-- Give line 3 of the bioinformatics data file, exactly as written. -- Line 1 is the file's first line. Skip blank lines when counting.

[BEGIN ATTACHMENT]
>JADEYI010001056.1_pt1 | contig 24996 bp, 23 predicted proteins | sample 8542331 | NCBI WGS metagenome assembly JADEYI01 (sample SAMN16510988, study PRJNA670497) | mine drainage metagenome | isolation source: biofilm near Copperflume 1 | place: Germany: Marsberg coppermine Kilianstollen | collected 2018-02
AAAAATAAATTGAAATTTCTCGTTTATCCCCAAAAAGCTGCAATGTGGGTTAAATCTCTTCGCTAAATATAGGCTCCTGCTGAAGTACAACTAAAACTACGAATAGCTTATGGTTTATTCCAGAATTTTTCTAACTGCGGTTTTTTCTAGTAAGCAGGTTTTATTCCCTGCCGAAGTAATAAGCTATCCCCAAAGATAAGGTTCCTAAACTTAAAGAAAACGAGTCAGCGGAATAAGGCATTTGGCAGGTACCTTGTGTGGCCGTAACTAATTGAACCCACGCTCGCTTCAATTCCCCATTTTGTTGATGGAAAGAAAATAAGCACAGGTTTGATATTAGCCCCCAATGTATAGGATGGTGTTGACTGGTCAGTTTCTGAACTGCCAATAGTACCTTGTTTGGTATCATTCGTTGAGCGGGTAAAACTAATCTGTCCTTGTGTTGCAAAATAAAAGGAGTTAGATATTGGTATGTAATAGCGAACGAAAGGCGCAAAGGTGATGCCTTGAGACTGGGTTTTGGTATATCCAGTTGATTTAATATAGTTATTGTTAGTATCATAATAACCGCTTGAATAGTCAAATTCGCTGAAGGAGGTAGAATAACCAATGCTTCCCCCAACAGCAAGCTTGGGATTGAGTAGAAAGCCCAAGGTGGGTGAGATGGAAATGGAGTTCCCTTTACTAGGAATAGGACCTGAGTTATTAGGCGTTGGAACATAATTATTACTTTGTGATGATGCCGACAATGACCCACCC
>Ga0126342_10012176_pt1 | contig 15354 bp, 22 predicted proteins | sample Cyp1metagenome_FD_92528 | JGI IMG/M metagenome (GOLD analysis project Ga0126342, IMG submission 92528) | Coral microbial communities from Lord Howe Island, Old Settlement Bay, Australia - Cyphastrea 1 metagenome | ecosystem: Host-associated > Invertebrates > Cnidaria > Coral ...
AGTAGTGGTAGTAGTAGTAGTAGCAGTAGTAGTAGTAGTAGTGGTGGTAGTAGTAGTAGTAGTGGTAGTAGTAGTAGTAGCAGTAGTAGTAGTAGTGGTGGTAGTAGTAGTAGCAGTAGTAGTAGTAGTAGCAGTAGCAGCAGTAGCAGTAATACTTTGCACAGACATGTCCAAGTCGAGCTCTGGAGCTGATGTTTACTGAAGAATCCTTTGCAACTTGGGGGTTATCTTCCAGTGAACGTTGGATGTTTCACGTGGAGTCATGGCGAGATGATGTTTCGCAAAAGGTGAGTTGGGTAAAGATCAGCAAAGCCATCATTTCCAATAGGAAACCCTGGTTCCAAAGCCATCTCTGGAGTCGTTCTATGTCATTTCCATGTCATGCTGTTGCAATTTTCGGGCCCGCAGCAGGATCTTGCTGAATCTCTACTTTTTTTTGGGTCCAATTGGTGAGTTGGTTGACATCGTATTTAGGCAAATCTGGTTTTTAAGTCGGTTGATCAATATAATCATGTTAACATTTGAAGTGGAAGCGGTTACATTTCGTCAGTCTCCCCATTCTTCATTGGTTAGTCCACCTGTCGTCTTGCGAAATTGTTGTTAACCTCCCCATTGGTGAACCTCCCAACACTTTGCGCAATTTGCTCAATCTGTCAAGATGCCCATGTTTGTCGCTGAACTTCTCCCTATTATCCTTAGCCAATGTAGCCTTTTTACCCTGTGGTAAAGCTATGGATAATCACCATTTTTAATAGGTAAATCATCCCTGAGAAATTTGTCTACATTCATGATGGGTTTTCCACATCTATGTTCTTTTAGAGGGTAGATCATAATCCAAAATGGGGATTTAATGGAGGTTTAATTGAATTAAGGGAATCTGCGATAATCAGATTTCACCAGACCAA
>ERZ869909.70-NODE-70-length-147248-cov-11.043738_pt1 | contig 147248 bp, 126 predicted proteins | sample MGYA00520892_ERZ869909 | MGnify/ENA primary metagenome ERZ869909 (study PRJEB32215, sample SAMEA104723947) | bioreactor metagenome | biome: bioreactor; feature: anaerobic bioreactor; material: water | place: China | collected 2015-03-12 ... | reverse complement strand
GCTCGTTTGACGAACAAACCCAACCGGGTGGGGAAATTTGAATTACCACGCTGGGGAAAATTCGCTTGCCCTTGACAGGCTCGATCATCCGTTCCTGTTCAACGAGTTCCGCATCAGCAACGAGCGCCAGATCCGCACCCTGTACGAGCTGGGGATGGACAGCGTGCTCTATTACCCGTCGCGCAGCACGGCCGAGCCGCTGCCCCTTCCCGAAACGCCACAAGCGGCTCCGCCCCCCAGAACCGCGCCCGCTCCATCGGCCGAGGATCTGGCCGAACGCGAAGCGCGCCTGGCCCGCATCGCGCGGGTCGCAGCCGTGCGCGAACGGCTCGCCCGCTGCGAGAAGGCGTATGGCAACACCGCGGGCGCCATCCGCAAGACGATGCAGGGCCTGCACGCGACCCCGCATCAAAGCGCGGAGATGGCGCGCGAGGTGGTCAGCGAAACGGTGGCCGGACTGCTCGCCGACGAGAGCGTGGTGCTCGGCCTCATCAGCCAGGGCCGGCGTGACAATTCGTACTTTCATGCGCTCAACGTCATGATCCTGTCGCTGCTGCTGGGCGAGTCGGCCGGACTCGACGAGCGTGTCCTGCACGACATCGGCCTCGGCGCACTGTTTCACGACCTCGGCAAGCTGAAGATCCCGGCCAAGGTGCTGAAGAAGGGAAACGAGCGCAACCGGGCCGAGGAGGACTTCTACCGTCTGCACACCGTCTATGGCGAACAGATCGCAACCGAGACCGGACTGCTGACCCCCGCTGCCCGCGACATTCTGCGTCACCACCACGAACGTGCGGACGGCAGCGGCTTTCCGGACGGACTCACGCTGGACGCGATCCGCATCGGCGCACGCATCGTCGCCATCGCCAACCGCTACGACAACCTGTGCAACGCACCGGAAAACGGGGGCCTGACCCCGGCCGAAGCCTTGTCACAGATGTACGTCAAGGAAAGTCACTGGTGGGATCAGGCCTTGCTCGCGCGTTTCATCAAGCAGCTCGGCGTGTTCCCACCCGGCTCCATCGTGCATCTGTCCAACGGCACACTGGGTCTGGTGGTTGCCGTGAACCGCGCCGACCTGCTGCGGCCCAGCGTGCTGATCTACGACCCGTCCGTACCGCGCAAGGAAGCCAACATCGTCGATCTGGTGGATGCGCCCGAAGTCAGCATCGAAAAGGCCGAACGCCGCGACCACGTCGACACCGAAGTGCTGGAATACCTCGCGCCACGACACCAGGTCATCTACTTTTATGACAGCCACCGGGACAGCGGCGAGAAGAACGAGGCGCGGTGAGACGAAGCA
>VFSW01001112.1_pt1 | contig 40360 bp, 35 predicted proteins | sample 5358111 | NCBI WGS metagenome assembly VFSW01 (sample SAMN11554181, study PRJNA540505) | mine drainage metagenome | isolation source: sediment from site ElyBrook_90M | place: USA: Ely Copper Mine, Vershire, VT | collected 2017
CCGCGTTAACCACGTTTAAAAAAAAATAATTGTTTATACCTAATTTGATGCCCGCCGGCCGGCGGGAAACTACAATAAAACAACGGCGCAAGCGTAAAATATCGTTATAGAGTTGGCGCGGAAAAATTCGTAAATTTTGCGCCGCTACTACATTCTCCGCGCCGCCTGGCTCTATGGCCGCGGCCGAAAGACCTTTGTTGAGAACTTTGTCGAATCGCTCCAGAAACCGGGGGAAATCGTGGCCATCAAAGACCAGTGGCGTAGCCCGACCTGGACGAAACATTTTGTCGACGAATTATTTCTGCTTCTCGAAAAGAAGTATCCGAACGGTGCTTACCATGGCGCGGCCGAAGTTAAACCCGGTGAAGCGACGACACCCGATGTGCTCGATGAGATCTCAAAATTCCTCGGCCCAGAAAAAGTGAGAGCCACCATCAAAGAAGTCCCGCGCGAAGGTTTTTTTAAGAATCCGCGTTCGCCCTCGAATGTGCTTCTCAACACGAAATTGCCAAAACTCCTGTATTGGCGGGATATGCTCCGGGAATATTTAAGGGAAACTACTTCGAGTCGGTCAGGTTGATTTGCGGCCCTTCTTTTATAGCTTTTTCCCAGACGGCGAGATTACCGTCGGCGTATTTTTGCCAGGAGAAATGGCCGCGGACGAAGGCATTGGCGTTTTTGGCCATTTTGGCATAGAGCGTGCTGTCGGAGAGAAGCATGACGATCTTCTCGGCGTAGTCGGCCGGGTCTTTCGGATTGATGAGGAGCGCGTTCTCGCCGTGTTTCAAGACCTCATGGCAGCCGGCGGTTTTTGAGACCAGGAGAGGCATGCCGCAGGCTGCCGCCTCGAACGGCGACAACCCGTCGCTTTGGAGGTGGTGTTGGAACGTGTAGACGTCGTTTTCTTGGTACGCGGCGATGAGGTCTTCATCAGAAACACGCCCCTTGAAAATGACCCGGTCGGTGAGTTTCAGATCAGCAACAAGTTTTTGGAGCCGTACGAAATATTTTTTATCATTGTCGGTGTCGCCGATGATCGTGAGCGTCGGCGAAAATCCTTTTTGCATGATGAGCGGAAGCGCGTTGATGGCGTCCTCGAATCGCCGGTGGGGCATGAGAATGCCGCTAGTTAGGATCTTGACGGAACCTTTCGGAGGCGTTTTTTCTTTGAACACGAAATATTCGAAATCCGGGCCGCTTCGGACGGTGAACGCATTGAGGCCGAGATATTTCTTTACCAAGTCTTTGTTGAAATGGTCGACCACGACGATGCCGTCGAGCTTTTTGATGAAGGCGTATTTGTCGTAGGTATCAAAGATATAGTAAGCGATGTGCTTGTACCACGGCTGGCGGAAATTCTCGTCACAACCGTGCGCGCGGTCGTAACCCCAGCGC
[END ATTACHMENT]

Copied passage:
>Ga0126342_10012176_pt1 | contig 15354 bp, 22 predicted proteins | sample Cyp1metagenome_FD_92528 | JGI IMG/M metagenome (GOLD analysis project Ga0126342, IMG submission 92528) | Coral microbial communities from Lord Howe Island, Old Settlement Bay, Australia - Cyphastrea 1 metagenome | ecosystem: Host-associated > Invertebrates > Cnidaria > Coral ...